Kathy: Every year brings new legislation that impacts American employers and employees. Are there any game-changing laws that have been passed or that are on the horizon for 2013?
Jeremy: Obviously, much of the country is still reacting to the Supreme Court’s decision rendering the Defense of Marriage Act (DOMA) unconstitutional. Many employers are now wondering what impact, if any, this decision will have on them and their workforce. Looking to capitalize on the momentum from the decision, the Senate Committee on Health, Education, Labor, and Pensions (HELP) is now considering a bill that would prohibit employment discrimination based on sexual orientation. The Employment Non-Discrimination Act (ENDA) of 2013 would entitle homosexual applicants and employees to the same protections and remedies afforded under Title VII of the Civil Rights Act that are currently available to victims of race, gender, age, and disability discrimination, to name a few. Should ENDA become law, employers will need to immediately train decision-makers and human resources staff in the Act’s intricacies in order to remain Equal Employment Opportunity compliant – something that good counsel can help with.
Although experts have always disagreed about the effects of a federal minimum wage increase, the Senate HELP Committee is also considering a bill that would raise the federal minimum wage from $7.25 to $10.10, in $.95 increments, over a three-year period. Although a Republican controlled House likely spells doom for the proposed increase, the debate highlights an important issue – federal and state laws require, very simply, that all employees be compensated for all hours worked. Employers that don’t pay their employees correctly stand to face not only regulatory penalties, but also civil liability. Aside from hefty legal bills, judgments in these cases can be staggering because provisions of the FLSA and the Act’s state law counterparts allow for liquidated (double) and even treble (triple) damages. Because of the prohibitive impact of failing to comply, employers should, in conjunction with counsel, conduct regular audits of their workforce to ensure that employees are correctly classified as exempt or non-exempt and are being properly compensated for all wages – regular or overtime - earned.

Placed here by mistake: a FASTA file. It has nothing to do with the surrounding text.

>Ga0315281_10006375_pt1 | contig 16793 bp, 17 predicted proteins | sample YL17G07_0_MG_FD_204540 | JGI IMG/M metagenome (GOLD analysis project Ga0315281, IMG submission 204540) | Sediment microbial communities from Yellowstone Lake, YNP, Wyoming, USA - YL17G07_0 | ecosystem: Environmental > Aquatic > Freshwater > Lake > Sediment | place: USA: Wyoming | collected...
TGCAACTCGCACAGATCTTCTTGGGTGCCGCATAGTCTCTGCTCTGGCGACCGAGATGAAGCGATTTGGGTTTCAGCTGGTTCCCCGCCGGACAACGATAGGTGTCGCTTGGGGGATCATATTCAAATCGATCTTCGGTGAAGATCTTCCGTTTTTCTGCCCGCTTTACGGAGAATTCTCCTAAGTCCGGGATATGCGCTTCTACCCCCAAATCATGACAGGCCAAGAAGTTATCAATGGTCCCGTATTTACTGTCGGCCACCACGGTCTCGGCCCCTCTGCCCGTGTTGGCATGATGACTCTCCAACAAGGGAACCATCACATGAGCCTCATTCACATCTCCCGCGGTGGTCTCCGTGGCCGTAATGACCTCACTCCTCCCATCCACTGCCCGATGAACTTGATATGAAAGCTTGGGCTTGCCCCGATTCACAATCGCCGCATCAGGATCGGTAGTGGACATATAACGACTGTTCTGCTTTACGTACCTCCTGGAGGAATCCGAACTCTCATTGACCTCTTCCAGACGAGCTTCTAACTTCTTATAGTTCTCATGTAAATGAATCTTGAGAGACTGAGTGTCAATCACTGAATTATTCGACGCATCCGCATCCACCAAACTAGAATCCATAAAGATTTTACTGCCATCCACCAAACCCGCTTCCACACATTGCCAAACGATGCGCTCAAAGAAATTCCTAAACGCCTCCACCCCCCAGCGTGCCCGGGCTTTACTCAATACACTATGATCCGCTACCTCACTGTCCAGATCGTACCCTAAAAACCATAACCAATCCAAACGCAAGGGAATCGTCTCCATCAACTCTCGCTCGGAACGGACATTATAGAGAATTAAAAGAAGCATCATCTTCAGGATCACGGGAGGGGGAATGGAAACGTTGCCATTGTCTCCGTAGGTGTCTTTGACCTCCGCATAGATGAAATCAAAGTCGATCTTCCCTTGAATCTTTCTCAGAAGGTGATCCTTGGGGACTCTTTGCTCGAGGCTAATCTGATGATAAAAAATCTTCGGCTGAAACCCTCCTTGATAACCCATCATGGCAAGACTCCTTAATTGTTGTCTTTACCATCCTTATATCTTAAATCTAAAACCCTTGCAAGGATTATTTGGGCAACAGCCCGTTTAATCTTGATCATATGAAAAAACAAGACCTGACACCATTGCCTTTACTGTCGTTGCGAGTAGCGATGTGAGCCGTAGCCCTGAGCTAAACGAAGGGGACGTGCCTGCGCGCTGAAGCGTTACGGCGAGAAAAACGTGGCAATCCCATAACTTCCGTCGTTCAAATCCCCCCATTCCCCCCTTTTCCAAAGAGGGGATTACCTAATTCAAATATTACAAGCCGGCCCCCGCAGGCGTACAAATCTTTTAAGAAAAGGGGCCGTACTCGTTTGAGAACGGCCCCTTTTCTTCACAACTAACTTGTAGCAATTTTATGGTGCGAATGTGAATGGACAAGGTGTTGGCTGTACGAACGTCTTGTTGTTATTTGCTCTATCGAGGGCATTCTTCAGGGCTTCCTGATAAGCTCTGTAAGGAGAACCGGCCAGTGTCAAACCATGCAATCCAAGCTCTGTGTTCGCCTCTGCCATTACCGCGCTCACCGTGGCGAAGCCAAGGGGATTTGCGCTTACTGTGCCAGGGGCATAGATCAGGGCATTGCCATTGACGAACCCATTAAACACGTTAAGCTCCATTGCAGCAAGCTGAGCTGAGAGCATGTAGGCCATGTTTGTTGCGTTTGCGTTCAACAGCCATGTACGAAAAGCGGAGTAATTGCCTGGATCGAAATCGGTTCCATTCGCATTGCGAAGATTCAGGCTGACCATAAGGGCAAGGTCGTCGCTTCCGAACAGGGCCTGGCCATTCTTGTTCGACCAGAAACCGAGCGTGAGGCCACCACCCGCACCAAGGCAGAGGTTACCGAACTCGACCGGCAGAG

Kathy: Now that we have talked about legislation, what about case law? Have there been any decisions that have or will affect workplace relations?
Jeremy: Although DOMA is the hot topic right now, most employers and employees are likely to be more practically impacted by two other Supreme Court decisions. During its most recent term, the Court ruled in a landmark case, American Express v. Italian Colors, that under the Federal Arbitration Act, courts cannot invalidate a class action waiver on the ground that the cost of individually arbitrating a claim exceeds the potential recovery. Practically speaking, this decision significantly and universally bolsters the strength of class action waivers and mandatory arbitration provisions in employment, credit card, and service provider contracts. Large and small business owners who have yet to revise the contracts, terms, conditions, and agreements entered into with third parties in order to include arbitration clauses and class action waivers are unnecessarily exposing themselves to significant liability. If your attorney has not already done so or, at very least, suggested this course, you need to immediately contact counsel that is willing to help protect your interests.